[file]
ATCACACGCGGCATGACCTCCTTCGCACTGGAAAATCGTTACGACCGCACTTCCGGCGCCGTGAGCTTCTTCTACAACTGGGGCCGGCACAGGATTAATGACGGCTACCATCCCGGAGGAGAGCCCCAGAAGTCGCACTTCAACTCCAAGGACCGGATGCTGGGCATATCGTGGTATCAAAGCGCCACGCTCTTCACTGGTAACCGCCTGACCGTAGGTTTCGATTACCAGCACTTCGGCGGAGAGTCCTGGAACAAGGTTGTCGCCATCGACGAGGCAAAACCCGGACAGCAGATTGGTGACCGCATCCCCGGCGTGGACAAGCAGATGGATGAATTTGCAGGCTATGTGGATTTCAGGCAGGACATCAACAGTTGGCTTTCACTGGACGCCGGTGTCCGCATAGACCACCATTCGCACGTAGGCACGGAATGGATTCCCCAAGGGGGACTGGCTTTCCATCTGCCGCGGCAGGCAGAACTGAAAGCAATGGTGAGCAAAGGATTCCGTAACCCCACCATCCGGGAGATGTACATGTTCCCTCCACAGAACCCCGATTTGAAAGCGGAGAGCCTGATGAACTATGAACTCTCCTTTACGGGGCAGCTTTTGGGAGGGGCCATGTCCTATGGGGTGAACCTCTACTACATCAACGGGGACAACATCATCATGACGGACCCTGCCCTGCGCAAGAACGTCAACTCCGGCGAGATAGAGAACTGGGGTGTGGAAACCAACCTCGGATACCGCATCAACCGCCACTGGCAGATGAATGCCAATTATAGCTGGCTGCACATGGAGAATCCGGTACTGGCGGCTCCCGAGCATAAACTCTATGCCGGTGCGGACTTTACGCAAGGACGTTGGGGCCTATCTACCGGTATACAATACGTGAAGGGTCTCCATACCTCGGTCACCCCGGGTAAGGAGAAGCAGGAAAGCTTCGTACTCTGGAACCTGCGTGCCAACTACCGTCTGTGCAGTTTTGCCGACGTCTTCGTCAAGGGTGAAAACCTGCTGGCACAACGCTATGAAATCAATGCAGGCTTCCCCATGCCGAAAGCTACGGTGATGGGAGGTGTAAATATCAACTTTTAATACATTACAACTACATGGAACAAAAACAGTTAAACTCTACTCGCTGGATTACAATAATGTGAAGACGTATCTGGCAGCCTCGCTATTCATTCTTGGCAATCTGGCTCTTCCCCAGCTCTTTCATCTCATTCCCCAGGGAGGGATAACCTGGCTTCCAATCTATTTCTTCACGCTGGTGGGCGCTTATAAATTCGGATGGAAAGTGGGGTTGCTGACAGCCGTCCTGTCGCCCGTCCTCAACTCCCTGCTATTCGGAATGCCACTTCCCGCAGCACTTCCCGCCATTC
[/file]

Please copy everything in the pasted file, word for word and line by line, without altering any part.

ATCACACGCGGCATGACCTCCTTCGCACTGGAAAATCGTTACGACCGCACTTCCGGCGCCGTGAGCTTCTTCTACAACTGGGGCCGGCACAGGATTAATGACGGCTACCATCCCGGAGGAGAGCCCCAGAAGTCGCACTTCAACTCCAAGGACCGGATGCTGGGCATATCGTGGTATCAAAGCGCCACGCTCTTCACTGGTAACCGCCTGACCGTAGGTTTCGATTACCAGCACTTCGGCGGAGAGTCCTGGAACAAGGTTGTCGCCATCGACGAGGCAAAACCCGGACAGCAGATTGGTGACCGCATCCCCGGCGTGGACAAGCAGATGGATGAATTTGCAGGCTATGTGGATTTCAGGCAGGACATCAACAGTTGGCTTTCACTGGACGCCGGTGTCCGCATAGACCACCATTCGCACGTAGGCACGGAATGGATTCCCCAAGGGGGACTGGCTTTCCATCTGCCGCGGCAGGCAGAACTGAAAGCAATGGTGAGCAAAGGATTCCGTAACCCCACCATCCGGGAGATGTACATGTTCCCTCCACAGAACCCCGATTTGAAAGCGGAGAGCCTGATGAACTATGAACTCTCCTTTACGGGGCAGCTTTTGGGAGGGGCCATGTCCTATGGGGTGAACCTCTACTACATCAACGGGGACAACATCATCATGACGGACCCTGCCCTGCGCAAGAACGTCAACTCCGGCGAGATAGAGAACTGGGGTGTGGAAACCAACCTCGGATACCGCATCAACCGCCACTGGCAGATGAATGCCAATTATAGCTGGCTGCACATGGAGAATCCGGTACTGGCGGCTCCCGAGCATAAACTCTATGCCGGTGCGGACTTTACGCAAGGACGTTGGGGCCTATCTACCGGTATACAATACGTGAAGGGTCTCCATACCTCGGTCACCCCGGGTAAGGAGAAGCAGGAAAGCTTCGTACTCTGGAACCTGCGTGCCAACTACCGTCTGTGCAGTTTTGCCGACGTCTTCGTCAAGGGTGAAAACCTGCTGGCACAACGCTATGAAATCAATGCAGGCTTCCCCATGCCGAAAGCTACGGTGATGGGAGGTGTAAATATCAACTTTTAATACATTACAACTACATGGAACAAAAACAGTTAAACTCTACTCGCTGGATTACAATAATGTGAAGACGTATCTGGCAGCCTCGCTATTCATTCTTGGCAATCTGGCTCTTCCCCAGCTCTTTCATCTCATTCCCCAGGGAGGGATAACCTGGCTTCCAATCTATTTCTTCACGCTGGTGGGCGCTTATAAATTCGGATGGAAAGTGGGGTTGCTGACAGCCGTCCTGTCGCCCGTCCTCAACTCCCTGCTATTCGGAATGCCACTTCCCGCAGCACTTCCCGCCATTC